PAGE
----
Science.gov (United States)

    Wang, Liming; Chen, Chunying

    2016-05-15

    Nanomaterials (NMs) have been widespread used in biomedical fields, daily consuming, and even food industry. It is crucial to understand the safety and biomedical efficacy of NMs. In this review, we summarized the recent progress about the physiological and pathological effects of NMs from several levels: protein-nano interface, NM-subcellular structures, and cell-cell interaction. We focused on the detailed information of nano-bio interaction, especially about protein adsorption, intracellular trafficking, biological barriers, and signaling pathways as well as the associated mechanism mediated by nanomaterials. We also introduced related analytical methods that are meaningful and helpful for biomedical effect studies in the future. We believe that knowledge about pathophysiologic effects of NMs is not only significant for rational design of medical NMs but also helps predict their safety and further improve their applications in the future.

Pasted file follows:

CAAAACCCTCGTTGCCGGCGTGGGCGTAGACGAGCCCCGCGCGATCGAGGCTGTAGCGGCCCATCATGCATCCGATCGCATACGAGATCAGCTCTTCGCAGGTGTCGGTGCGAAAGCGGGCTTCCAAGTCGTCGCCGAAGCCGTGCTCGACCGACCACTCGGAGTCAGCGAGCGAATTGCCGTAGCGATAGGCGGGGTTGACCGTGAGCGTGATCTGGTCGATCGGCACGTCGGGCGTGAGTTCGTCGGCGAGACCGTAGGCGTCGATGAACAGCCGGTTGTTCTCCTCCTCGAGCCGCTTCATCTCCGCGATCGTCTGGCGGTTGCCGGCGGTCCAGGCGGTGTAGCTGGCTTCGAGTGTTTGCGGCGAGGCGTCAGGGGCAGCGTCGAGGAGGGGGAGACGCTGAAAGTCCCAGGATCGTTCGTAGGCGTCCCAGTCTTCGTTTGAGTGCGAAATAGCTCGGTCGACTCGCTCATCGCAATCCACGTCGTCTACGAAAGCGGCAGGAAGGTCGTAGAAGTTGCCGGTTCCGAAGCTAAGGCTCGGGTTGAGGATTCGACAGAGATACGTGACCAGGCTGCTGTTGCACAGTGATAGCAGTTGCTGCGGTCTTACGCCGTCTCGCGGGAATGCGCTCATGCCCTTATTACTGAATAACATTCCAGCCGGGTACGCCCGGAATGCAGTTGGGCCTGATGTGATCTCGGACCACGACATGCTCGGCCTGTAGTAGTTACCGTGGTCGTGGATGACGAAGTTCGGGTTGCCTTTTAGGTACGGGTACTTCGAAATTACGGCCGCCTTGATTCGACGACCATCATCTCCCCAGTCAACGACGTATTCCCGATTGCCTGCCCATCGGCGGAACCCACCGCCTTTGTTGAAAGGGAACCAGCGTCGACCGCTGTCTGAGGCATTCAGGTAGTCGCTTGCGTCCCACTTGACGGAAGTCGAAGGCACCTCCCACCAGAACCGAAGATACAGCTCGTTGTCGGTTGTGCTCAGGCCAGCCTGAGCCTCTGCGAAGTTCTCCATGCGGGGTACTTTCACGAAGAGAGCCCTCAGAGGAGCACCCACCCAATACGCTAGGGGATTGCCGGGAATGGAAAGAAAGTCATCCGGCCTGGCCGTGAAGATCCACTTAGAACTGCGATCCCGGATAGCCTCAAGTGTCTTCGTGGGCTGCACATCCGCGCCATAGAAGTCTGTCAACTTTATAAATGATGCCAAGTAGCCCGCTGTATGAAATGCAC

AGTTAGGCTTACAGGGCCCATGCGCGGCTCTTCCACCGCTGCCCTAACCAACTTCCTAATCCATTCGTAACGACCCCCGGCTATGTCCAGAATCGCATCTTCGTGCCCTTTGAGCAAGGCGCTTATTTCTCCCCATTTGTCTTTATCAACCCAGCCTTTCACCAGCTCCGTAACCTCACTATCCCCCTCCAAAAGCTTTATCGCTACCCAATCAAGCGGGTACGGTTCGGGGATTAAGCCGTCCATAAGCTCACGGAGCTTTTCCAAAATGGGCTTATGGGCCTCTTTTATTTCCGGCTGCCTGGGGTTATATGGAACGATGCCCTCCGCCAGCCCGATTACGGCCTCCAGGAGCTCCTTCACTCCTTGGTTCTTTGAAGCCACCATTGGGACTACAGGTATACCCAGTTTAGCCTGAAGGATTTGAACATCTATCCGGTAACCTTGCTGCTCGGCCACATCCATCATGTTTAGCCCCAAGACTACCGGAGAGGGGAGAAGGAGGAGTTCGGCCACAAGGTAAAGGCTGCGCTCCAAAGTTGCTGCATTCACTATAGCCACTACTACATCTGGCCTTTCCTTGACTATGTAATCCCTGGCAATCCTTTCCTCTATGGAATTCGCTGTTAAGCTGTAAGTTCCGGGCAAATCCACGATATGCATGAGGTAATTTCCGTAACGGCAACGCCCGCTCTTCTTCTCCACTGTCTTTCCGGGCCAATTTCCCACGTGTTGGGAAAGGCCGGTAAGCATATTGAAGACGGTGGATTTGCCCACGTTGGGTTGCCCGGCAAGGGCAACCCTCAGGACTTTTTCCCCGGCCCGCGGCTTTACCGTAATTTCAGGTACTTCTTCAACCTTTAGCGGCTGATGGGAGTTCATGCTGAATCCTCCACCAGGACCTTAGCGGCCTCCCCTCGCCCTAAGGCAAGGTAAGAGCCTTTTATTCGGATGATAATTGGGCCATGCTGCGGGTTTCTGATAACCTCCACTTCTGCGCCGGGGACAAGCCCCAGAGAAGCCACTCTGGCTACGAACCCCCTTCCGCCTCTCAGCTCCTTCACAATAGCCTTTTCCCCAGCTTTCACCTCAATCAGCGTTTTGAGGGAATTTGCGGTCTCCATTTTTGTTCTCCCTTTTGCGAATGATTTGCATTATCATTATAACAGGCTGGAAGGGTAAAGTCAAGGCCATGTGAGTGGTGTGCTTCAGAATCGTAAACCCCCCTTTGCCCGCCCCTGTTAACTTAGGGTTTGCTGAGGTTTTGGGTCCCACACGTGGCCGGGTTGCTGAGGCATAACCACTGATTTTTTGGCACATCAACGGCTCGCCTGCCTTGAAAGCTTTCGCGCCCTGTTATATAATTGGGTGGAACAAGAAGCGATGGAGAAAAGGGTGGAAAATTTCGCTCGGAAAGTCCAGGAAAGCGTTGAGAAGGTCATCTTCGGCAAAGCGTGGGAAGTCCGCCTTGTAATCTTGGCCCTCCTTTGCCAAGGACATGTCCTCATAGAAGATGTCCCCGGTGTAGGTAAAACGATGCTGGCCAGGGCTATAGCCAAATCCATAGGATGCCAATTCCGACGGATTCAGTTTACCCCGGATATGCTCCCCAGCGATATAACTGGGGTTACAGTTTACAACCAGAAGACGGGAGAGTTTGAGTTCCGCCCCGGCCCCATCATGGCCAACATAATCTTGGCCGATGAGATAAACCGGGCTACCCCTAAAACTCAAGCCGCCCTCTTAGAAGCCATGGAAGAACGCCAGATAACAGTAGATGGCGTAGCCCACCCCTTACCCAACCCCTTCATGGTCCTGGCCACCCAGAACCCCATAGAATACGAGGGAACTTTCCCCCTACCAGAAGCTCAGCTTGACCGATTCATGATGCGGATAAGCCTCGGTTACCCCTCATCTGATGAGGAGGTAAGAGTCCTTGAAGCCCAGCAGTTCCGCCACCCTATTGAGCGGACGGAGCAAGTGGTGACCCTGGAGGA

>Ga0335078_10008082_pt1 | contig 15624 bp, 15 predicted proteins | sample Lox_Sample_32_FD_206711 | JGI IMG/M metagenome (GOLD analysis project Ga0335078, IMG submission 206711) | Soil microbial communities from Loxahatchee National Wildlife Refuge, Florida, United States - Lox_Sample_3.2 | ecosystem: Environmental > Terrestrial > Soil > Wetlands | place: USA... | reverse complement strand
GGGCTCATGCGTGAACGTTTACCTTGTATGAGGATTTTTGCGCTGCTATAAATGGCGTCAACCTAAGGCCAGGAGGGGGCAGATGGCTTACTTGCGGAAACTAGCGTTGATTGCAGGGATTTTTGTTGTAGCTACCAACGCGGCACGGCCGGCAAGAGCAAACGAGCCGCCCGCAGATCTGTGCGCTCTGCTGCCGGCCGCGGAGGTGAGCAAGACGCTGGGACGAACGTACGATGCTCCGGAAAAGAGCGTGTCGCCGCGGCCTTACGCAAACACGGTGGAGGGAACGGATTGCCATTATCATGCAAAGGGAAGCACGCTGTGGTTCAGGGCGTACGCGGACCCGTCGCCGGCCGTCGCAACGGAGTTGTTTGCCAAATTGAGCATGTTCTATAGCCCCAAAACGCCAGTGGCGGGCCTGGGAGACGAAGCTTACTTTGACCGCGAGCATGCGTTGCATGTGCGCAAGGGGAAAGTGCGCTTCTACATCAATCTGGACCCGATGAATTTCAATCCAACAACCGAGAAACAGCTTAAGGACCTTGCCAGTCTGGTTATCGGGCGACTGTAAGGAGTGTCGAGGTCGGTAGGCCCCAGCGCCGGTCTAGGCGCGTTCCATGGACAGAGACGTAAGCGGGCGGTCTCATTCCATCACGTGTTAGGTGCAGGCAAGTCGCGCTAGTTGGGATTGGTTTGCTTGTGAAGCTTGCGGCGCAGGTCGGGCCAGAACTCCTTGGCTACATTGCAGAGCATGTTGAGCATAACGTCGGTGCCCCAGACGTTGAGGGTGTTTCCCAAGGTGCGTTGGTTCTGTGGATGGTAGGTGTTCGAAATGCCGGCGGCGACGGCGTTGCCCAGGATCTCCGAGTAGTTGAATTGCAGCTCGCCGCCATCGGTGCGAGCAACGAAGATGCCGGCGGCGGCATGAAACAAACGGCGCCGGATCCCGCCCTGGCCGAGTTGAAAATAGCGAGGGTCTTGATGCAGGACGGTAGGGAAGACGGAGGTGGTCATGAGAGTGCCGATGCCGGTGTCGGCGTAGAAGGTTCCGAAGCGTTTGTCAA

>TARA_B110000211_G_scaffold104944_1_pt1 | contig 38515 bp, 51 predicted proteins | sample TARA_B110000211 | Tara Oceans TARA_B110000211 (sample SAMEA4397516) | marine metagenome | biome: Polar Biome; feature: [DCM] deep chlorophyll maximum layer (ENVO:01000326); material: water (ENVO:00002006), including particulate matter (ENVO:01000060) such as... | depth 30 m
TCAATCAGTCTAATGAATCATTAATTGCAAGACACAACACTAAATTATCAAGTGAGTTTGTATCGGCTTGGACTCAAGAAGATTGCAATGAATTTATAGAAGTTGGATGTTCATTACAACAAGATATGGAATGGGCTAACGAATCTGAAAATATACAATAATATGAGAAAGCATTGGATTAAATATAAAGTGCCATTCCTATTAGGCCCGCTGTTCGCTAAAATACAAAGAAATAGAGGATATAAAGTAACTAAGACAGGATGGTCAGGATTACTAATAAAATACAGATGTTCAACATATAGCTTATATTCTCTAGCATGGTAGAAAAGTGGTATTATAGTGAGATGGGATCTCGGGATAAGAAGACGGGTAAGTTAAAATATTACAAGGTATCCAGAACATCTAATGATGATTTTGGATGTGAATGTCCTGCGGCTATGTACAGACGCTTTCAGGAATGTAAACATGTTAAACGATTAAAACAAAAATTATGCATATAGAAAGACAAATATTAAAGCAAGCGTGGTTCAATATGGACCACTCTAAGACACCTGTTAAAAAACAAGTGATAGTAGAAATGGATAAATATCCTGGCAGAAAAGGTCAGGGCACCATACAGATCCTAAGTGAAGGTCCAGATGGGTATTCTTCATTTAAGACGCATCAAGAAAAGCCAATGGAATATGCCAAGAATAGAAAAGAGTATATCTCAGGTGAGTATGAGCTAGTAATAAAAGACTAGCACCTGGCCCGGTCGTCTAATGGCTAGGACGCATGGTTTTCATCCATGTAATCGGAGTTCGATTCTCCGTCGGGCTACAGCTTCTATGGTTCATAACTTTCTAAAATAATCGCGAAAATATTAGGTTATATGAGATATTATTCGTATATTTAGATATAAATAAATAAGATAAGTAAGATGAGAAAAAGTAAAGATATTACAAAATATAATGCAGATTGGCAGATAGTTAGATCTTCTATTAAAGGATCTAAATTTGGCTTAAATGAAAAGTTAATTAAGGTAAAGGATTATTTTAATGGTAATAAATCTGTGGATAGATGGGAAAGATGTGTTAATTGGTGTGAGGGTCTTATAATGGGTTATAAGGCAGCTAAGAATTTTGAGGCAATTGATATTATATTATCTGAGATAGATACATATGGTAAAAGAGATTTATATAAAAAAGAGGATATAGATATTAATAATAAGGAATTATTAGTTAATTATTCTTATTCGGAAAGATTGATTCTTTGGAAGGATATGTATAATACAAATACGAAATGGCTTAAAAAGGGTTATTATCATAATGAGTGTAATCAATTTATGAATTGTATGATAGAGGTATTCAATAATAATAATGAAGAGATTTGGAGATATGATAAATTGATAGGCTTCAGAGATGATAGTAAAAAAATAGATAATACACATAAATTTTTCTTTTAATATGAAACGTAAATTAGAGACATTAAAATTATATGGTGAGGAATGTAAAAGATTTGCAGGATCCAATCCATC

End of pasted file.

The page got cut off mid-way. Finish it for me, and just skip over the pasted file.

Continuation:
7. The Integration of Nursing Informatics in Delaware Nursing Education Programs

    Science.gov (United States)

    Wheeler, Bernadette

    2016-01-01

    Over the past decade, there has been a conversion to electronic health records (EHRs) in an effort to improve patient care, access, and efficiency. The goal, which has been supported by federal initiatives, is to meaningfully use informatics to improve the safety and quality of patient care as a major force in improving healthcare. How nurses…

  8. A Review of Medical Education and Medical Informatics.

    Science.gov (United States)